On this day that is set aside for the Christian faith to both celebrate and lament one of the three biggest landmark events of our faith, the torture, humiliation and eventual death of our savior Christ (the other two would be his resurrection and ascension into heaven) it is interested to see some of the conversations that are out there in the blogosphere (it is always interested to see these conversations, but there is a special context to this one).
Via an avid atheist that is a prolific poster on Twitter (@AlisonFreed) I came across a post on a blog that I have visited before that makes the fantastic claim that “The Bible Encourages Abortion.”
Wow – that is a truly fascinating claim and one that made me laugh outload when I read his arguments. Based on a piece of scripture from Ecclesiastes (4:1-3) the author is extrapolating a claim that the Bible condones abortion. Here is the passage:
“Again I saw all the oppressions that are practiced under the sun. Look, the tears of the oppressed—with no one to comfort them! On the side of their oppressors there was power—with no one to comfort them.
And I thought the dead, who have already died, more fortunate than the living, who are still alive; but better than both is the one who has not yet been, and has not seen the evil deeds that are done under the sun.” (Ecclesiastes 4:1-3)
From this passage the author argues that if you take the Bible literally then you have to take at face value the words in it. His argument goes like this:
The dead are better off than the living
Those that have been aborted are dead
Therefore they are better off than the living.
Beyond the simple fact that he is assuming that since an aborted child had not passed through the vaginal canal or been extracted via a c-section that that child is not alive (most pro-choice advocates conveniently choose to make the point of life the actual time of birth – but then they can explain premature births, etc. etc. etc.), he is also forgetting to actually look at what most cogent Bible scholars and theologians do when they look at scripture from a rational perspective – look at history and context.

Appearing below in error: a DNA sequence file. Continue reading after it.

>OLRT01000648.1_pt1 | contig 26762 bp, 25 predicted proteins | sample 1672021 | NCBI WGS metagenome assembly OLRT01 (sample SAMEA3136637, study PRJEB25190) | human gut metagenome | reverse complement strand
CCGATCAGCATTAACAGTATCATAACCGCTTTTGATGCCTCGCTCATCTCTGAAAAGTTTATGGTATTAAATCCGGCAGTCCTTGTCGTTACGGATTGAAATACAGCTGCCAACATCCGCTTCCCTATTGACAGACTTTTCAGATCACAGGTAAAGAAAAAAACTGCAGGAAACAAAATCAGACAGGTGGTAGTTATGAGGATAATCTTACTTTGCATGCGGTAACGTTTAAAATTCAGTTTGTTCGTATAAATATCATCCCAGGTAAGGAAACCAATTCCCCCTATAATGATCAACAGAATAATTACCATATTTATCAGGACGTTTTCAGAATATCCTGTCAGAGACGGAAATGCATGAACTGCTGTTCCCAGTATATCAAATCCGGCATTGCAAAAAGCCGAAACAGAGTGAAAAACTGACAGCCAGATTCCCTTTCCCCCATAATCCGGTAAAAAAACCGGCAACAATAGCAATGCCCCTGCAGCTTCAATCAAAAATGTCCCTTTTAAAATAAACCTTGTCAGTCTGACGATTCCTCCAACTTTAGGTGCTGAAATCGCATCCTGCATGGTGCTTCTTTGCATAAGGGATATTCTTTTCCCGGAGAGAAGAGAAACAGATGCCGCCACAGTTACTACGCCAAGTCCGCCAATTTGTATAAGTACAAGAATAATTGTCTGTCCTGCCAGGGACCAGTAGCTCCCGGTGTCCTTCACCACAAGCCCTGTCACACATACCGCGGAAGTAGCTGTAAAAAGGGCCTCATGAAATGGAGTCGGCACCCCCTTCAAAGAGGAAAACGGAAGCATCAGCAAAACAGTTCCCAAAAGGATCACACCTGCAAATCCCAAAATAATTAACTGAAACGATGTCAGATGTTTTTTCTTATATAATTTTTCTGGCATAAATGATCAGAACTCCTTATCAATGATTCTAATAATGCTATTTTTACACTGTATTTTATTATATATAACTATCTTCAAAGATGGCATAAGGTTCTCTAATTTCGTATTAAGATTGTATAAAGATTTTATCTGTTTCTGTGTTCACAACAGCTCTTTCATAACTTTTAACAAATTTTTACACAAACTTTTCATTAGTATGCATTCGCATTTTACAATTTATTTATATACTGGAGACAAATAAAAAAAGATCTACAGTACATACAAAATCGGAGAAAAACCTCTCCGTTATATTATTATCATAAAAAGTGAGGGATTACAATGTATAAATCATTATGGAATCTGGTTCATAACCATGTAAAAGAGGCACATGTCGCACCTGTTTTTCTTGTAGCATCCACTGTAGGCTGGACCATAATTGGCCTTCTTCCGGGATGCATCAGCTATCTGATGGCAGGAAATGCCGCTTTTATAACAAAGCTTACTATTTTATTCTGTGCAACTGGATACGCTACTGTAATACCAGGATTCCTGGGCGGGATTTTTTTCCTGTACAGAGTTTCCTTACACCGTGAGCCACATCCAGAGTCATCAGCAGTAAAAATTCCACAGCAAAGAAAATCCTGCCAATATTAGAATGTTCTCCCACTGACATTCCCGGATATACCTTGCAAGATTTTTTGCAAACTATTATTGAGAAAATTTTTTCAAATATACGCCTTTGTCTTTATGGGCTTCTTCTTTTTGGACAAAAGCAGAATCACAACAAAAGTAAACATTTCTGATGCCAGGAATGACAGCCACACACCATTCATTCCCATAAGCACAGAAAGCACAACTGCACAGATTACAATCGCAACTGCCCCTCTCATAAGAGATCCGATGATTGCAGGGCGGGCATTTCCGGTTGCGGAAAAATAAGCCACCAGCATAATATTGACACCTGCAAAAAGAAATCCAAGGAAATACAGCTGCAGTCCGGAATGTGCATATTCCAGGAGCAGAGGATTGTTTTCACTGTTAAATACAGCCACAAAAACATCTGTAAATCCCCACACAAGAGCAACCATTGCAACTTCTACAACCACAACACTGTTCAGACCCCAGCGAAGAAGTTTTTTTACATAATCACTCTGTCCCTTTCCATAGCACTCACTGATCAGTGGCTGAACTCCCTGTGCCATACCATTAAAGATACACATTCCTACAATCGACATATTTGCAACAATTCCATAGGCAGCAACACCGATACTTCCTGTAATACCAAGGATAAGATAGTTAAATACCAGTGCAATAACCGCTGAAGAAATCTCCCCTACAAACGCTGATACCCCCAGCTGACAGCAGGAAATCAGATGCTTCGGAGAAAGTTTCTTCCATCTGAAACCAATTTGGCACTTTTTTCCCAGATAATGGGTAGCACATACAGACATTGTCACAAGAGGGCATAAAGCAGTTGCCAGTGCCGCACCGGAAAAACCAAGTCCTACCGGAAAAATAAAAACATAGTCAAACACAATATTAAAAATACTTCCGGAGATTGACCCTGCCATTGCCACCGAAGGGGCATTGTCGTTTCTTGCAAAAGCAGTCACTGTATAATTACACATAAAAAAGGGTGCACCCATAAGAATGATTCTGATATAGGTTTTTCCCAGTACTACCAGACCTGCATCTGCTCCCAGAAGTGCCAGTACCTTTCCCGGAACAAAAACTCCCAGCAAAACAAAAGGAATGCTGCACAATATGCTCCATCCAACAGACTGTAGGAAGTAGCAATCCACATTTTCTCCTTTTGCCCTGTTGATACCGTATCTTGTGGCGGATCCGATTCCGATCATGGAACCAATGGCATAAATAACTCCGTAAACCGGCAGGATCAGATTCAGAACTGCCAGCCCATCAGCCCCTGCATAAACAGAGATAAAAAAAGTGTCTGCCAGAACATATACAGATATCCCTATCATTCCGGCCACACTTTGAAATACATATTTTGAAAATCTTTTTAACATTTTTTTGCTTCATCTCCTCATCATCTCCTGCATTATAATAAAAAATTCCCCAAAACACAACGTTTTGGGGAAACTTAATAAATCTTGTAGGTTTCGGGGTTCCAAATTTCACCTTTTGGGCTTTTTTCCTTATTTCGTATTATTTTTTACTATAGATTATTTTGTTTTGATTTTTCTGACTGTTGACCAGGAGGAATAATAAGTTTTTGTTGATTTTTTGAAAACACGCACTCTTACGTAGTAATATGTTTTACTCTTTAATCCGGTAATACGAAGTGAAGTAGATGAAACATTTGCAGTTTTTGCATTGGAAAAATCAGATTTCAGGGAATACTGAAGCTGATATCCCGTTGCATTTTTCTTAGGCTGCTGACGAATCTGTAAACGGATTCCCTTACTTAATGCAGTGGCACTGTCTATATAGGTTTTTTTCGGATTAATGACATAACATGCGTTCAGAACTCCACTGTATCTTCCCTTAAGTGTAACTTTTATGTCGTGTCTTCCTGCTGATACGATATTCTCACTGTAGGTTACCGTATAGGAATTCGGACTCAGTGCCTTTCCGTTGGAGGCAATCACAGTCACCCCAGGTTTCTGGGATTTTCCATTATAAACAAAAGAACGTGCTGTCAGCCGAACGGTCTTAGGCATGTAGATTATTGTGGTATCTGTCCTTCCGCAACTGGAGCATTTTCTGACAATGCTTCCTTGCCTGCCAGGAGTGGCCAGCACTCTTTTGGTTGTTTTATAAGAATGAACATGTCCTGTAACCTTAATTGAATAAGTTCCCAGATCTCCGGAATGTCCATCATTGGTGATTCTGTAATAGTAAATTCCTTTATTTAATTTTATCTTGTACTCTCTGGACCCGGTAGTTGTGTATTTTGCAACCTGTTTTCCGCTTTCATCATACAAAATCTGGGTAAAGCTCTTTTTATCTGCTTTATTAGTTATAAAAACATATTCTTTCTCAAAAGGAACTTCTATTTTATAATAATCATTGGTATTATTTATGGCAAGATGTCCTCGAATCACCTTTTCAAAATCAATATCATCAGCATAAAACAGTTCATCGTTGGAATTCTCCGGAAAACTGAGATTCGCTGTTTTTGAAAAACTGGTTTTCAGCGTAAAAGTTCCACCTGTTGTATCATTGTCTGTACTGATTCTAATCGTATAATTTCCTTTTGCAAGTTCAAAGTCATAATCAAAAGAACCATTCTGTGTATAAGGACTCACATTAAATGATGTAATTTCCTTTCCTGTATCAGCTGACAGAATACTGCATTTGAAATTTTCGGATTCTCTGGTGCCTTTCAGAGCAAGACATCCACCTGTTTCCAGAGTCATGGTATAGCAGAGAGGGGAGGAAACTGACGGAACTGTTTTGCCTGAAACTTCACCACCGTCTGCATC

This passage, even if takken literally (as the author of the blog claims must be done) needs to be viewed based on two facts. First, the author was speaking to the state of the world in his time, which from his estimation was pretty bad (full of sin and debauchery).
The second mistake the author makes is the contextuality of the verse. The author of this passage of scripture is not talking about people that have not yet been born, but rather about those that have already passed. That is, when saying the dead are better than those alive, he is not saying that fetises should be aborted to avoid the state of the world (as from the Christian worldview as soon as conception happens life begins – and there fore vaginal birth – the ONLY form of birth at this time – was not a prerequisite for life) – he is saying that those who had lived and already gone to pass are better of for not seeing the world in the state it was at the time of the passage.
This claim goes far beyond the topic of abortion – how would the poster of that blog deal with a woman who had been pregnant and lost her baby through a miscarraige? Through an act of violence? At what point is a fetis alive? What is the bright line? There are legal standards for abortion, how does he reconcile those? The abortion question aside (as to me that is more of a political/procedural argument than one that belongs in the moral arena ).
Read the original blog and comment there – or comment here – I want to hear your thoughts…